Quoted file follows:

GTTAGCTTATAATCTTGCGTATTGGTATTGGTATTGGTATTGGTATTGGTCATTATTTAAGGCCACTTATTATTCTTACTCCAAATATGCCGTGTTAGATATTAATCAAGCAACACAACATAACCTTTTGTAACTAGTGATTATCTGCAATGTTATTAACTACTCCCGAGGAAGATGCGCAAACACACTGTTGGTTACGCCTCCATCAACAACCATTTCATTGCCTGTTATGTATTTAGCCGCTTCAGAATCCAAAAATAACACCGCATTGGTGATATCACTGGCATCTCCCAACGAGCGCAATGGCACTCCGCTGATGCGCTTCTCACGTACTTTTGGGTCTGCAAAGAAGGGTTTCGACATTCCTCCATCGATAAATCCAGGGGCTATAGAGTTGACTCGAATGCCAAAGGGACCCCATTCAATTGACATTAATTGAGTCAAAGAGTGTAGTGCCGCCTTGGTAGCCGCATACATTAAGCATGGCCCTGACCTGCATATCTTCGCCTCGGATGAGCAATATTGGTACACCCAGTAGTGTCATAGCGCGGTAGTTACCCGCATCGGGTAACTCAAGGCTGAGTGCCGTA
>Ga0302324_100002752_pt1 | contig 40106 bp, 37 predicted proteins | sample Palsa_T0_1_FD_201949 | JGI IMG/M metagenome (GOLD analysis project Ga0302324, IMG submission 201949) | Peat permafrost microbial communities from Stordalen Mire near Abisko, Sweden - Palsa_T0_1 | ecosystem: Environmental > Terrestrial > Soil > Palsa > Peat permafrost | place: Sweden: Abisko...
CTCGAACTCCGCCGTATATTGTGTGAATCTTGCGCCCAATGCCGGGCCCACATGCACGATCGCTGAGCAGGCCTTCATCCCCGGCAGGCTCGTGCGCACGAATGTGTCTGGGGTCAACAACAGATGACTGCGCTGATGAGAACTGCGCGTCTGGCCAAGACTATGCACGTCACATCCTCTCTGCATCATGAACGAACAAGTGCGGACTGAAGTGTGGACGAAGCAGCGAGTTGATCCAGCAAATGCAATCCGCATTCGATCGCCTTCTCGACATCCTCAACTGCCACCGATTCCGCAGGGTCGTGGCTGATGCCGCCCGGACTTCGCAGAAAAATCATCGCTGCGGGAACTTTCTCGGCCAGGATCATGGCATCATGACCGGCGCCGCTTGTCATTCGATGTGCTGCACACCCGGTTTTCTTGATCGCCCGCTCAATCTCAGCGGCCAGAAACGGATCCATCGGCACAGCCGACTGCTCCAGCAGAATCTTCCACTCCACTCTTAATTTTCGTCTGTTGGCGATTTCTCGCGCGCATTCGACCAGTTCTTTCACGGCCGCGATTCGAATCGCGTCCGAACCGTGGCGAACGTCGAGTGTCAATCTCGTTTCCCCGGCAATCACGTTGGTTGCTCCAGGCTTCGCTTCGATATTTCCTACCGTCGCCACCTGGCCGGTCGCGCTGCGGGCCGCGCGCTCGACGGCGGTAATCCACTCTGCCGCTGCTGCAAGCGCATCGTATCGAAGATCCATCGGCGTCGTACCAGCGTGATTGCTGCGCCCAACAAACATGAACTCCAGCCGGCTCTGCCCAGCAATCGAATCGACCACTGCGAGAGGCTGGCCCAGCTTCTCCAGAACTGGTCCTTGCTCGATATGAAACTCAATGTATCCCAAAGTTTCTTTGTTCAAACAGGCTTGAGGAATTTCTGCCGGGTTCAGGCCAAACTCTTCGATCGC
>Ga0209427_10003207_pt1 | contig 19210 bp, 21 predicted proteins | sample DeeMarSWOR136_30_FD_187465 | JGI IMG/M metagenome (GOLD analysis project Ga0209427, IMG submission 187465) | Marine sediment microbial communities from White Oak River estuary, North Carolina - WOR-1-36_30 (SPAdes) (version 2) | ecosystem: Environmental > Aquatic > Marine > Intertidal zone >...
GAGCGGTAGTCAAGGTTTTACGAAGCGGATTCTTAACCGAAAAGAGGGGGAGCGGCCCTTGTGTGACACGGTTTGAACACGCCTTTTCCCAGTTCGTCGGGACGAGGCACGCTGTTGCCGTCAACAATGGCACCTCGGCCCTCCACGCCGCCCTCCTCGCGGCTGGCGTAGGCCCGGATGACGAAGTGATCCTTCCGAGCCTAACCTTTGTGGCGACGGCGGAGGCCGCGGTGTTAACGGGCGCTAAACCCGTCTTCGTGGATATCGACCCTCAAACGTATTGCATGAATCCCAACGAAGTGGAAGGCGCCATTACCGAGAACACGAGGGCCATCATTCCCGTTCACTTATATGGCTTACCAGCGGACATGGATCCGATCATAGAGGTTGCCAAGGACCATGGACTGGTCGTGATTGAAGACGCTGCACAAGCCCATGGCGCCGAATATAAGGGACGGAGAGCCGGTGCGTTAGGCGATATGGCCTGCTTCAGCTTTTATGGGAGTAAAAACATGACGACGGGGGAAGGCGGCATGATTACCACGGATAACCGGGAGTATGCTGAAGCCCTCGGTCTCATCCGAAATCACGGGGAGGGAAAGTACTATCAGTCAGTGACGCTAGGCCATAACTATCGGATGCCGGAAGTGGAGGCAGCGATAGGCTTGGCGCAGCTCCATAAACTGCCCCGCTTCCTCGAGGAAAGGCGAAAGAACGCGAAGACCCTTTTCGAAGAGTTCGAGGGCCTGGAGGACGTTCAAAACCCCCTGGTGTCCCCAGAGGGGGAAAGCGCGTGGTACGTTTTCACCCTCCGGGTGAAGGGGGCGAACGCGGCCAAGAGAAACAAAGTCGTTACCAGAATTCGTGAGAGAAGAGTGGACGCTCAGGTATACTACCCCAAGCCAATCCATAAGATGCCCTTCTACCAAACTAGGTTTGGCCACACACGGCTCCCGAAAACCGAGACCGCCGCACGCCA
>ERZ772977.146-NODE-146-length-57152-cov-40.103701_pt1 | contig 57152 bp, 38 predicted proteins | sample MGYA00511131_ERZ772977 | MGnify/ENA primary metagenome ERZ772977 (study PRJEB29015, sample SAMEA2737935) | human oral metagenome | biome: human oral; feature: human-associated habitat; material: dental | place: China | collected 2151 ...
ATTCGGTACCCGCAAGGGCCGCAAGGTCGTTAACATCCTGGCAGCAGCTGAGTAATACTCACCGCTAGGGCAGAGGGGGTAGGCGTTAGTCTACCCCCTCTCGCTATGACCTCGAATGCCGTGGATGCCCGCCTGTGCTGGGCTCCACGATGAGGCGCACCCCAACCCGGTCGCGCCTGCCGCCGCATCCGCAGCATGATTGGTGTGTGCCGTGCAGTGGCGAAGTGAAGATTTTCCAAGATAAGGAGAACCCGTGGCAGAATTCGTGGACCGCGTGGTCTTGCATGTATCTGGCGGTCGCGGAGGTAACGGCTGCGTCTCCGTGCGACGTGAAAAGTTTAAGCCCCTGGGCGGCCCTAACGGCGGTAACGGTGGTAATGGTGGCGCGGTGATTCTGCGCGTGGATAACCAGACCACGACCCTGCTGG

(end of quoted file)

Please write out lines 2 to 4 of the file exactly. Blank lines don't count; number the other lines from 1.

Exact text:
>Ga0302324_100002752_pt1 | contig 40106 bp, 37 predicted proteins | sample Palsa_T0_1_FD_201949 | JGI IMG/M metagenome (GOLD analysis project Ga0302324, IMG submission 201949) | Peat permafrost microbial communities from Stordalen Mire near Abisko, Sweden - Palsa_T0_1 | ecosystem: Environmental > Terrestrial > Soil > Palsa > Peat permafrost | place: Sweden: Abisko...
CTCGAACTCCGCCGTATATTGTGTGAATCTTGCGCCCAATGCCGGGCCCACATGCACGATCGCTGAGCAGGCCTTCATCCCCGGCAGGCTCGTGCGCACGAATGTGTCTGGGGTCAACAACAGATGACTGCGCTGATGAGAACTGCGCGTCTGGCCAAGACTATGCACGTCACATCCTCTCTGCATCATGAACGAACAAGTGCGGACTGAAGTGTGGACGAAGCAGCGAGTTGATCCAGCAAATGCAATCCGCATTCGATCGCCTTCTCGACATCCTCAACTGCCACCGATTCCGCAGGGTCGTGGCTGATGCCGCCCGGACTTCGCAGAAAAATCATCGCTGCGGGAACTTTCTCGGCCAGGATCATGGCATCATGACCGGCGCCGCTTGTCATTCGATGTGCTGCACACCCGGTTTTCTTGATCGCCCGCTCAATCTCAGCGGCCAGAAACGGATCCATCGGCACAGCCGACTGCTCCAGCAGAATCTTCCACTCCACTCTTAATTTTCGTCTGTTGGCGATTTCTCGCGCGCATTCGACCAGTTCTTTCACGGCCGCGATTCGAATCGCGTCCGAACCGTGGCGAACGTCGAGTGTCAATCTCGTTTCCCCGGCAATCACGTTGGTTGCTCCAGGCTTCGCTTCGATATTTCCTACCGTCGCCACCTGGCCGGTCGCGCTGCGGGCCGCGCGCTCGACGGCGGTAATCCACTCTGCCGCTGCTGCAAGCGCATCGTATCGAAGATCCATCGGCGTCGTACCAGCGTGATTGCTGCGCCCAACAAACATGAACTCCAGCCGGCTCTGCCCAGCAATCGAATCGACCACTGCGAGAGGCTGGCCCAGCTTCTCCAGAACTGGTCCTTGCTCGATATGAAACTCAATGTATCCCAAAGTTTCTTTGTTCAAACAGGCTTGAGGAATTTCTGCCGGGTTCAGGCCAAACTCTTCGATCGC
>Ga0209427_10003207_pt1 | contig 19210 bp, 21 predicted proteins | sample DeeMarSWOR136_30_FD_187465 | JGI IMG/M metagenome (GOLD analysis project Ga0209427, IMG submission 187465) | Marine sediment microbial communities from White Oak River estuary, North Carolina - WOR-1-36_30 (SPAdes) (version 2) | ecosystem: Environmental > Aquatic > Marine > Intertidal zone >...